Why do CEOs play golf

Ping CEO John A. Solheim on the Solheim Cup, Bubba Watson and Martin Kaymer

John A. Solheim is sitting on a chair in a very special room. In a room full of golden putter heads. For every victory a Tour player won with his putters, Father Karsten, the founder of the racket company PING, had two gold replicas made. The player got one and kept one at headquarters. John A. Solheim, who has headed the company for 20 years, continued this tradition. And so the collection grew to almost 3,000 putters. A conversation with John A. Solheim, who once worked on new putters in the garage with his father Karsten, about the Solheim Cup in St. Leon-Rot, Bubba Watson, Martin Kaymer and his own game.

Golf.de: How much did you convince Germany, and especially the St. Leon-Rot Golf Club, to host the Solheim Cup?

John. A. Solheim: The commitment of the organizers was absolutely phenomenal. The way they prepared the course for the tournament was great. The well-thought-out spaces for the grandstands also showed how well they know their way around and how best to entertain the audience. I am very grateful to you for your commitment.

Were you happy for the US team? Or do you remain neutral as a patron?

JS: No, I'm trying to be objective. I'm just interested in what's best for the Solheim Cup. The closer the result, the happier it makes me. In the long run, it's always good if the cup changes hands frequently.

What is your opinion on Suzann Pettersen and the situation on the 17th hole, which in retrospect was referred to as the gimme gate?

JS: First of all, I think this incident was extremely motivating for the US team. There have been a number of incidents in tournament history that have been widely commented on by the press. Sometimes the press needs stories like that, but it pays attention to the Cup, so I don't mind.

Should Carin Koch have intervened as captain?

JS: There was an event with a similar format almost at the same time. There, too, a putt was picked up that had not yet been given. However, the ball was only a few inches away from the hole. The captain stepped in there and sunk the next hole. He said he didn't want to win that way. It would have been different if Carin had said something.

It is of course not always easy to act so far-sightedly in such a brief situation.

JS: Sometimes things like that happen in the heat of the moment. I am against sentencing Suzann Pettersen for it now. She tried to win the match. Sometimes you just can't think about it in such a short time. She's still a great player and person.

Bubba Watson celebrated two major victories with Ping. How did he come to you back then?

JS: Bubba is from Baghdad, Florida. Billy Weir was our salesman there. He saw Bubba when he was eight years old and provided him with equipment. Then, a few years later, he told me to take care of this boy.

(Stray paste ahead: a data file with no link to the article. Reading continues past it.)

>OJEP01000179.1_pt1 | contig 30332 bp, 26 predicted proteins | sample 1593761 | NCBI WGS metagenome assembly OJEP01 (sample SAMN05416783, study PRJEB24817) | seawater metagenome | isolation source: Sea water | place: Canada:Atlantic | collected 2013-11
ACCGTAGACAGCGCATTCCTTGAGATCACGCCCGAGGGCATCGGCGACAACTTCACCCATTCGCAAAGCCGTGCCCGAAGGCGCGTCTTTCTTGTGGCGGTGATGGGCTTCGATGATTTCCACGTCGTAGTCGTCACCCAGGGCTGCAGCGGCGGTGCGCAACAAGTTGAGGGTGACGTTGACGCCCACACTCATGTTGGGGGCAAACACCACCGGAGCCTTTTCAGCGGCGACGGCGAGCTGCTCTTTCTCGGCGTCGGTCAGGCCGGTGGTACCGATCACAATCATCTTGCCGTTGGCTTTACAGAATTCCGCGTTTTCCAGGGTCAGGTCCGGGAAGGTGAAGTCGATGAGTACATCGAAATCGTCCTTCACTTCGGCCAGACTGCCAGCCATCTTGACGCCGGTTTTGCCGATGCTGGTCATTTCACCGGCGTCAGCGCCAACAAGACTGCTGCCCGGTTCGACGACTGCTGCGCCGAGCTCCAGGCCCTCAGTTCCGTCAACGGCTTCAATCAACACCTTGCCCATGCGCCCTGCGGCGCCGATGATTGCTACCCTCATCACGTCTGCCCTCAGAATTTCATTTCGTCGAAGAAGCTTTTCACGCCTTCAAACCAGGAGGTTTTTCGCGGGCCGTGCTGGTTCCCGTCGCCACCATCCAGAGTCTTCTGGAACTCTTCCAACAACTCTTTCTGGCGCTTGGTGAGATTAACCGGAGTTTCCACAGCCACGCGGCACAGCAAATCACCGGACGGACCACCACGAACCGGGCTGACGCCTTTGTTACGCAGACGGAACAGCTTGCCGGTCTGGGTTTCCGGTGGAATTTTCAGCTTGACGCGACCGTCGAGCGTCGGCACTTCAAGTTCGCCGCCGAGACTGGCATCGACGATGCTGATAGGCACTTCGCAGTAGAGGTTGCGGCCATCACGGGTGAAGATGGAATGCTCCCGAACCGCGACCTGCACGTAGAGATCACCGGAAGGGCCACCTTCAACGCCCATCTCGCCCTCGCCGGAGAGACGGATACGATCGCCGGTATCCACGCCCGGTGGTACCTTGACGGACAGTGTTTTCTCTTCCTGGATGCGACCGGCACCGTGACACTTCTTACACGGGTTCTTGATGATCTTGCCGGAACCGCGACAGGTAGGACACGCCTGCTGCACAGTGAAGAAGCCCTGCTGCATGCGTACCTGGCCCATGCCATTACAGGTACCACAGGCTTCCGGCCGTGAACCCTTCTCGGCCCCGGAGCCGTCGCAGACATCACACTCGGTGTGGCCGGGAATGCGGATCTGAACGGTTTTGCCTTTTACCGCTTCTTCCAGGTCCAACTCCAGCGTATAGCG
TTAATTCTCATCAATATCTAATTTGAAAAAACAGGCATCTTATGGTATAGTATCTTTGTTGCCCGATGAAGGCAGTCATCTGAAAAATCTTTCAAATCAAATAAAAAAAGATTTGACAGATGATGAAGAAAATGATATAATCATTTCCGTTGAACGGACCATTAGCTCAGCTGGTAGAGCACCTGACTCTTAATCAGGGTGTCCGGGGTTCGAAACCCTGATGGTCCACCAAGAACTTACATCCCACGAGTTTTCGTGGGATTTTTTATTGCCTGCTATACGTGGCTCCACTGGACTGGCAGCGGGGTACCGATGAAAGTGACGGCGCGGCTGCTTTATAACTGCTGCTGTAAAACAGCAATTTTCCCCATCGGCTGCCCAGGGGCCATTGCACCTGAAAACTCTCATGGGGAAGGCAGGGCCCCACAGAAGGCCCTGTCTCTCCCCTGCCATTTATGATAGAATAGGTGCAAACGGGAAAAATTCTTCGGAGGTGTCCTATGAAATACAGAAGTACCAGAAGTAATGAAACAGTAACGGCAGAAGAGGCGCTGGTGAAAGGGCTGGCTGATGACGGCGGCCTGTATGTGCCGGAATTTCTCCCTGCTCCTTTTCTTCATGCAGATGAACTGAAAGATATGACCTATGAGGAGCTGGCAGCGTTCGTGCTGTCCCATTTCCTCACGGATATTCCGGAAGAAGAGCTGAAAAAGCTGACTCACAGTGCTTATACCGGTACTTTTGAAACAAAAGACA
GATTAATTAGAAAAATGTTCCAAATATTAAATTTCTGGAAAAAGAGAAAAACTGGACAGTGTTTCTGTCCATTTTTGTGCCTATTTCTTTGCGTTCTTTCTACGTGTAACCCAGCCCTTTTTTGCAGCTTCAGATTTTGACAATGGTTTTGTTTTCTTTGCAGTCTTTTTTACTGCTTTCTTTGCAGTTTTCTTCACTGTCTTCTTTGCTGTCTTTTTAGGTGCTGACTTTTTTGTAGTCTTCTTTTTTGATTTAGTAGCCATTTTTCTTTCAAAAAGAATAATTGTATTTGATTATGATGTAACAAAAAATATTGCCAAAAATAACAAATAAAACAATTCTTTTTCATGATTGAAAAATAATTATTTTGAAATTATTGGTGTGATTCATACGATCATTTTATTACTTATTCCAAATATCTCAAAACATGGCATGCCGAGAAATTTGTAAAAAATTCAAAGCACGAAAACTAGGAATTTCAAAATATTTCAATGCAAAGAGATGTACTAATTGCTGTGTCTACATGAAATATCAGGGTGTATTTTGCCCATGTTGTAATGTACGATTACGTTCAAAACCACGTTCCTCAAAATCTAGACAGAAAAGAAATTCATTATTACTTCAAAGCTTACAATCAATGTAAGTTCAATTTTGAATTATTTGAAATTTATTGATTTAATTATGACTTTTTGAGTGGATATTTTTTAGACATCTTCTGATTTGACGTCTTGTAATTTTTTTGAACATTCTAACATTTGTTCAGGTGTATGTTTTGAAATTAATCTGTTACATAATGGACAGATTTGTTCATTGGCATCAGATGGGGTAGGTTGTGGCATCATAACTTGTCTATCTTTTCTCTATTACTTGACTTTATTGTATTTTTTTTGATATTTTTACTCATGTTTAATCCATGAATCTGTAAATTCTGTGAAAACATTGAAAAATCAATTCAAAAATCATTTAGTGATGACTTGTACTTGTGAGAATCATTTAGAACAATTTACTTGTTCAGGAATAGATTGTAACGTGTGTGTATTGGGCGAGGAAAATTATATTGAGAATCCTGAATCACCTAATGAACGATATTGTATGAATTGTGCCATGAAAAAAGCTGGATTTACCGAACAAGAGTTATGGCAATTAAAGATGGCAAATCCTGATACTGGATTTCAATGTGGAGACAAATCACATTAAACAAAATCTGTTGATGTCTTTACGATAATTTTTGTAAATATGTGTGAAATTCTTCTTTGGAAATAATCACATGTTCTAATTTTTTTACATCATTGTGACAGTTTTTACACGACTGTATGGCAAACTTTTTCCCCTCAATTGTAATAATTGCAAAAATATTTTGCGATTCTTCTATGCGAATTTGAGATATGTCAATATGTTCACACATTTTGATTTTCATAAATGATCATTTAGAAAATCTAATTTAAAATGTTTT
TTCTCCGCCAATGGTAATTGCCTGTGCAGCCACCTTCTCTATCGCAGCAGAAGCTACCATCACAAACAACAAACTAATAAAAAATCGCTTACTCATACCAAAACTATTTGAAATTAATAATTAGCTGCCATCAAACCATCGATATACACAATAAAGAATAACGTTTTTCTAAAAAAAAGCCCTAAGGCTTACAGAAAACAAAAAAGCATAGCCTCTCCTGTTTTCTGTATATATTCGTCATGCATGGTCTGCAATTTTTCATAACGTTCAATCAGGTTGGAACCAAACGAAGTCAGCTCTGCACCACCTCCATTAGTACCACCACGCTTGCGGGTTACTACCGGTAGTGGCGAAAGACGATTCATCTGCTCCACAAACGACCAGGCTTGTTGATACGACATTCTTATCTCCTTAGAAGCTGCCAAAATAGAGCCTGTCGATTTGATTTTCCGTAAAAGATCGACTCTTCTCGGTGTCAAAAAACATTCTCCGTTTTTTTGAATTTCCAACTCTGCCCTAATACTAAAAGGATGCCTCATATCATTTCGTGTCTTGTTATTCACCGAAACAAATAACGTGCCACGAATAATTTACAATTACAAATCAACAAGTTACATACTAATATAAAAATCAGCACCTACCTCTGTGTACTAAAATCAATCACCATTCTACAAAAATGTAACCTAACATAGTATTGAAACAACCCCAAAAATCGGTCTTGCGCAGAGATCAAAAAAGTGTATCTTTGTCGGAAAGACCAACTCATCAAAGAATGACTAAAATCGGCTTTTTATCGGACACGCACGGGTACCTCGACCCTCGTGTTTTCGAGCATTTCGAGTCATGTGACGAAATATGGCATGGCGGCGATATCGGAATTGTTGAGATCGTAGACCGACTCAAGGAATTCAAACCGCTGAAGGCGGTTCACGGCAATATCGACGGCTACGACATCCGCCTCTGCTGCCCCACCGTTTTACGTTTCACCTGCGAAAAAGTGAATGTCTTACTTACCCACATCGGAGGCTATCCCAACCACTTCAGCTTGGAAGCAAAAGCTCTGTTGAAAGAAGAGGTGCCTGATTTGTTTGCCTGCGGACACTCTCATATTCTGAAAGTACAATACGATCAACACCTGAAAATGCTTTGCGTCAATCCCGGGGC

And you complied with his request.

JS: I played a round with him and was immediately impressed with his game and continued to support him. He became an exceptional player, even if it took time to figure out how to get the best results from his game.

It has also been a stroke of luck for your company over the past few years.

JS: Bubba is incredibly good at marketing himself. The idea with the pink driver, for example. He reminds me a lot of my father. He knows how to stand out from the crowd. He just does things differently. And it just keeps getting better. He learns to focus better. Believe me, if you were to concentrate on the level Bubba needs to play well, you would be pretty exhausted after one round.

Buba lost his singles to Martin Kaymer at the Ryder Cup in Gleneagles. He owns a couple of those gold-plated putters in this room because he also plays an Anser model. How is the contact with him?

JS: I last spoke to him at the "Solheim Cup - One year to go". He's an absolute gentleman and a great golfer.

At the beginning of 2016 the new G-series from Ping came onto the market. How closely do you follow the development of the products? How intensive is your contact with the developers?

JS: I still meet with the developers week after week and bring up my ideas and suggestions. No racket goes on the market without my consent.

How is your own golf game currently feeling?

JS: Not too good as I had health issues. However, I've signed up for a couple of ProAm tournaments in the coming year, so I have to get my game in shape.

Which golf course has impressed you the most in your life so far?

JS: This is clearly Cypress Point in California. I also find the Old Course at St. Andrews unique. I was also very impressed by the Prince Course at the Princeville Golf Club in Hawaii. It was a very rainy day at an AmAm tournament. Our team should have won, but it wasn't quite enough. I had the water inches deep in my bag after the lap. A special memory.